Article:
Confidence Interval for a Population Mean, when the Distribution is Non-normal
When the distribution is normal, we use the z-statistic when the population variance is known and we use t-statistic when the population variance is unknown.
However, when the distribution is not normal, we cannot create a confidence interval if the sample size n<30.
If sample size >30 and the distribution is non-normal then:
- If population variance is known, we use z-statistic
- If population variance is unknown, we use t-statistic. Even z-statistic is acceptable, but t-statistic is more common.
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- Simple Random Sampling and Sampling Distribution
- Sampling Error
- Stratified Random Sampling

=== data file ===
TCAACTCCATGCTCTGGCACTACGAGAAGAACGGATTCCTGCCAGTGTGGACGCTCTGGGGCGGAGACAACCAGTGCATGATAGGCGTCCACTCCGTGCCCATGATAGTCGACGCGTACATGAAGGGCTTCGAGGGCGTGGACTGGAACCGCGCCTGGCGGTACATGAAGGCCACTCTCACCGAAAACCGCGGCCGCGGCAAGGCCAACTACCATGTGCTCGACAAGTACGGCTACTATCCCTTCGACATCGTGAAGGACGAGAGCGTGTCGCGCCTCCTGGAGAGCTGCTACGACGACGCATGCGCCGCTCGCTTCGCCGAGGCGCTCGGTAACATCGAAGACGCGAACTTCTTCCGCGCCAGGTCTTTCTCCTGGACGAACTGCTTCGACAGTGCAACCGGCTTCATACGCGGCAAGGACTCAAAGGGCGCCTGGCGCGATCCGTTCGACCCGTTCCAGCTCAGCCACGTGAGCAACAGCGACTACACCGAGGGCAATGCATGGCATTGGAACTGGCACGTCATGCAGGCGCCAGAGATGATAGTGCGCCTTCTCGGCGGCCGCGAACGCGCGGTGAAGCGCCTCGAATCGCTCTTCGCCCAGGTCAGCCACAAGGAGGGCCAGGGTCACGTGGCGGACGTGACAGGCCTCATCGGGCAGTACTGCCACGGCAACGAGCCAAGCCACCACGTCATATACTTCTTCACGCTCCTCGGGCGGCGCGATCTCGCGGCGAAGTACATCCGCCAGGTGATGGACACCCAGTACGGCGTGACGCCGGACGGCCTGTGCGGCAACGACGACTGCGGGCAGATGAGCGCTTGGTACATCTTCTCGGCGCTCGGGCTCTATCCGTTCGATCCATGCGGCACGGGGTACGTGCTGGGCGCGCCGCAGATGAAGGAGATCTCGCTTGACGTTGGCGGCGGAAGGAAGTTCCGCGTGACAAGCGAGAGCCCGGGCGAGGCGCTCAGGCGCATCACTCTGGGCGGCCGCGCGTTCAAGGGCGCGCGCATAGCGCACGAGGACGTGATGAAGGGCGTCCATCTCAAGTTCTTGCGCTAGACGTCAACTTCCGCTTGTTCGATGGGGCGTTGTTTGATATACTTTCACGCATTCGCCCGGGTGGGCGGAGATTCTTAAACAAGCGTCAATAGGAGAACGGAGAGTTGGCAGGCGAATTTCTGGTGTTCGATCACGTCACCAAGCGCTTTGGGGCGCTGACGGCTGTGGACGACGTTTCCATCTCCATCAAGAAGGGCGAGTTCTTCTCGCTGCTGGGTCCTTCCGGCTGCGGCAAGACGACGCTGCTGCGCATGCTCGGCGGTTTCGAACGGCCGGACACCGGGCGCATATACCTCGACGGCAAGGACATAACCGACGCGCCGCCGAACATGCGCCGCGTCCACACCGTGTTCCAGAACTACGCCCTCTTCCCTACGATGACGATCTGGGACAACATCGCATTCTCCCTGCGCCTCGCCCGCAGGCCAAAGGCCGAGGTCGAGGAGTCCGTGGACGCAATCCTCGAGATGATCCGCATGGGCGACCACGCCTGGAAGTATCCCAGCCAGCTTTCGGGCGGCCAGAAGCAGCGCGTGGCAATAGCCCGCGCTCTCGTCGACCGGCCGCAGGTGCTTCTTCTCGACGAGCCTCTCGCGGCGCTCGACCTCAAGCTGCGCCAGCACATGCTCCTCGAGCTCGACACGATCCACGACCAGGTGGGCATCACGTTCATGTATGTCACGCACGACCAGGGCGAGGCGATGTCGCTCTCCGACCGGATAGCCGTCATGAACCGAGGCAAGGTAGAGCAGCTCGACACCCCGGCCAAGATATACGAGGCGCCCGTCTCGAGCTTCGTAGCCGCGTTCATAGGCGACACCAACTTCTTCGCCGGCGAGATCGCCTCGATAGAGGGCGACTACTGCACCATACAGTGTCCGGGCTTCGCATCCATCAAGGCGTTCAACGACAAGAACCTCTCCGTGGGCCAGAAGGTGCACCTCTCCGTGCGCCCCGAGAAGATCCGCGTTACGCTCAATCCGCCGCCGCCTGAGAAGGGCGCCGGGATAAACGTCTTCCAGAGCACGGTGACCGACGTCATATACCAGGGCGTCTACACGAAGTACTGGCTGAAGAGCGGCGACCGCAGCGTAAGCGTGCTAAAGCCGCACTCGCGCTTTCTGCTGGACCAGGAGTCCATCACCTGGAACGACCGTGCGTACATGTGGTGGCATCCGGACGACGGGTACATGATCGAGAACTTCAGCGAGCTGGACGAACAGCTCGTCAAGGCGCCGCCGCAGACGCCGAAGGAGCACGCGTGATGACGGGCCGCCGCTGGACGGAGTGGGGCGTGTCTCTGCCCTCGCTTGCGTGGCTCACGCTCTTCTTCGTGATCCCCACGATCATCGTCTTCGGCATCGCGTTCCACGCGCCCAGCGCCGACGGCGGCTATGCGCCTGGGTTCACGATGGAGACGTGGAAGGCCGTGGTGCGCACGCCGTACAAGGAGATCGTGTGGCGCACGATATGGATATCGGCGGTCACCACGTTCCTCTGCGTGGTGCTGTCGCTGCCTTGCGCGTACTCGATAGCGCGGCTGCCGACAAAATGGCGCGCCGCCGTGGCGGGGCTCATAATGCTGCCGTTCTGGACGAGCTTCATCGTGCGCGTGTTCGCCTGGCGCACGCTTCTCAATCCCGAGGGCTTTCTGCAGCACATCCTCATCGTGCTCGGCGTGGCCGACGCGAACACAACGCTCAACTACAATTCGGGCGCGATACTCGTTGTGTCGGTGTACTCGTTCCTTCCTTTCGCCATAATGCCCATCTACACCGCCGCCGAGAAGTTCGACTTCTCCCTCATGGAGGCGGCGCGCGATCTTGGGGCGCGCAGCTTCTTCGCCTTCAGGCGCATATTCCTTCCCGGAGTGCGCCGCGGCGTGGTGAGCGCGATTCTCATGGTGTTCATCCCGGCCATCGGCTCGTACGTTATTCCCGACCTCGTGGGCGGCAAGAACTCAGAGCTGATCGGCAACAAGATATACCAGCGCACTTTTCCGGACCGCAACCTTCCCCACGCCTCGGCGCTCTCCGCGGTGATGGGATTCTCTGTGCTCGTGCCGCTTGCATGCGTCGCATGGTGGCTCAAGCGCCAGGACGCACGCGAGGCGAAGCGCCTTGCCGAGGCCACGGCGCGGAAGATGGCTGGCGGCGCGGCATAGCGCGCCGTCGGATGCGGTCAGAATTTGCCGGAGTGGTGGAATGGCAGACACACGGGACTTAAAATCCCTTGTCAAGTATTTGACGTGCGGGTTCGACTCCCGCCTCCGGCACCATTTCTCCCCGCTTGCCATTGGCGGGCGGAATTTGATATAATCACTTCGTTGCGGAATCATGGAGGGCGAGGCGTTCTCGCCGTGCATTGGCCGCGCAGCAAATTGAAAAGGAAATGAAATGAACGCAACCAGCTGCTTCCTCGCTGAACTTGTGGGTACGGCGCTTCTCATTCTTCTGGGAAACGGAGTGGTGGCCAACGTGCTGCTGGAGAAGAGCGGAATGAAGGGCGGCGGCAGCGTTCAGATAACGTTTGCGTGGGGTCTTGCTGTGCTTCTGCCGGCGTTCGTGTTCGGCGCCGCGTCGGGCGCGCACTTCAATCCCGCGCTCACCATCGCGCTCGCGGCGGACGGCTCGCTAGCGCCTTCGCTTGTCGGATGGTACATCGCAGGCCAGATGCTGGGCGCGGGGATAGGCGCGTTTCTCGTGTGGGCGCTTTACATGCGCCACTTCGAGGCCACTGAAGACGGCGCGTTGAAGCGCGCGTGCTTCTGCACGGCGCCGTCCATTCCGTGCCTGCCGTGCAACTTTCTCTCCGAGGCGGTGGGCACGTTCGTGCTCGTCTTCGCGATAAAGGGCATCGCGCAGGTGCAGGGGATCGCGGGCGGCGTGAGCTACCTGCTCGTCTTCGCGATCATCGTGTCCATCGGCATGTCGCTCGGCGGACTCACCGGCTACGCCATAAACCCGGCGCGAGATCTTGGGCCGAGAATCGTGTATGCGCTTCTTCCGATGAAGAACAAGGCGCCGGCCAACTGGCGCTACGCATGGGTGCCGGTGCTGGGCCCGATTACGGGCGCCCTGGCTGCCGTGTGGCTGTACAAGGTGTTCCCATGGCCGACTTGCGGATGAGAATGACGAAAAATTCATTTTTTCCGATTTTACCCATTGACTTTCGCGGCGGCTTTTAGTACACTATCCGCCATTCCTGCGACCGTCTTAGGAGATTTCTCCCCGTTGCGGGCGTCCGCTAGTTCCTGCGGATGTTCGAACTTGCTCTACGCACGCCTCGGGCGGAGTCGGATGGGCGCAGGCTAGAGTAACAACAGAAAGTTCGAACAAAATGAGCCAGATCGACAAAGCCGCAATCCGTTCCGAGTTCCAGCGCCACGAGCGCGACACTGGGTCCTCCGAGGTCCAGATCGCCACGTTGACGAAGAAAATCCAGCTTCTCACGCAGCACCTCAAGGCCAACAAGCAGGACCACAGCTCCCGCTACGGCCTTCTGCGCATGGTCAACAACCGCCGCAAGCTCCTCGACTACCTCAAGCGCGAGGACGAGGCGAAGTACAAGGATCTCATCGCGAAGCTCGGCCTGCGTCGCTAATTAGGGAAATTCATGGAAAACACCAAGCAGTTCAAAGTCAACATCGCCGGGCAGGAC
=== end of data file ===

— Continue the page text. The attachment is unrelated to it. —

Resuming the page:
- Time Series and Cross Sectional Data
- Central Limit Theorem
- Standard Error of the Sample Mean
- Parameter Estimation
- Point Estimates
- Confidence Interval Estimates
- Confidence Interval for a Population mean, with a known Population Variance
- Confidence Interval for a Population mean, with an Unknown Population Variance
- Confidence Interval for a Population Mean, when the Distribution is Non-normal
- Student’s t Distribution
- How to Read Student’s t Table
- Biases in Sampling